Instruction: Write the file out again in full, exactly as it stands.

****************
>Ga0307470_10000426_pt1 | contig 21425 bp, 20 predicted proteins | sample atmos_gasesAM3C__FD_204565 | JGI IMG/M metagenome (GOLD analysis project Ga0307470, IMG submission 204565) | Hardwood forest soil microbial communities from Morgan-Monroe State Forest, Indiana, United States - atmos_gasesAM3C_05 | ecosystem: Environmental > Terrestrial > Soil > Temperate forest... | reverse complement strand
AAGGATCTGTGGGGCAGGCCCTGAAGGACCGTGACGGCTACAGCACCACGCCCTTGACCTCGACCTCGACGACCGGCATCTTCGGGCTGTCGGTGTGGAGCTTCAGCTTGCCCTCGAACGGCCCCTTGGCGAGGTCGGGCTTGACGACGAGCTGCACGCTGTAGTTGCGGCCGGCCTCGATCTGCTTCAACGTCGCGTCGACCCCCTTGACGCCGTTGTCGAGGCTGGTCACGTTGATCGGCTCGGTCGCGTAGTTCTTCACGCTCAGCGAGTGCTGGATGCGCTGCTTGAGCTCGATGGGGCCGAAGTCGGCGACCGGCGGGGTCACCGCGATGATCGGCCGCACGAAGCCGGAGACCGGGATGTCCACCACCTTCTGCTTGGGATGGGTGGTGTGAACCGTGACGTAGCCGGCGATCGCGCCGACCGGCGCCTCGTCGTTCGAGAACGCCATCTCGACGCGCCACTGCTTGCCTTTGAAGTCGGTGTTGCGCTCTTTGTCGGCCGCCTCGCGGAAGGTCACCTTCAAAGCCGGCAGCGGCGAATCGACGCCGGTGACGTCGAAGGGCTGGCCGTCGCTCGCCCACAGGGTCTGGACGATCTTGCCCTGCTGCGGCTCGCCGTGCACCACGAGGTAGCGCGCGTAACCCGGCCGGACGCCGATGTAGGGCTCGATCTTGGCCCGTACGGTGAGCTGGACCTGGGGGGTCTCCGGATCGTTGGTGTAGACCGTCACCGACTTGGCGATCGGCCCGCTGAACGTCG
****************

>Ga0307470_10000426_pt1 | contig 21425 bp, 20 predicted proteins | sample atmos_gasesAM3C__FD_204565 | JGI IMG/M metagenome (GOLD analysis project Ga0307470, IMG submission 204565) | Hardwood forest soil microbial communities from Morgan-Monroe State Forest, Indiana, United States - atmos_gasesAM3C_05 | ecosystem: Environmental > Terrestrial > Soil > Temperate forest... | reverse complement strand
AAGGATCTGTGGGGCAGGCCCTGAAGGACCGTGACGGCTACAGCACCACGCCCTTGACCTCGACCTCGACGACCGGCATCTTCGGGCTGTCGGTGTGGAGCTTCAGCTTGCCCTCGAACGGCCCCTTGGCGAGGTCGGGCTTGACGACGAGCTGCACGCTGTAGTTGCGGCCGGCCTCGATCTGCTTCAACGTCGCGTCGACCCCCTTGACGCCGTTGTCGAGGCTGGTCACGTTGATCGGCTCGGTCGCGTAGTTCTTCACGCTCAGCGAGTGCTGGATGCGCTGCTTGAGCTCGATGGGGCCGAAGTCGGCGACCGGCGGGGTCACCGCGATGATCGGCCGCACGAAGCCGGAGACCGGGATGTCCACCACCTTCTGCTTGGGATGGGTGGTGTGAACCGTGACGTAGCCGGCGATCGCGCCGACCGGCGCCTCGTCGTTCGAGAACGCCATCTCGACGCGCCACTGCTTGCCTTTGAAGTCGGTGTTGCGCTCTTTGTCGGCCGCCTCGCGGAAGGTCACCTTCAAAGCCGGCAGCGGCGAATCGACGCCGGTGACGTCGAAGGGCTGGCCGTCGCTCGCCCACAGGGTCTGGACGATCTTGCCCTGCTGCGGCTCGCCGTGCACCACGAGGTAGCGCGCGTAACCCGGCCGGACGCCGATGTAGGGCTCGATCTTGGCCCGTACGGTGAGCTGGACCTGGGGGGTCTCCGGATCGTTGGTGTAGACCGTCACCGACTTGGCGATCGGCCCGCTGAACGTCG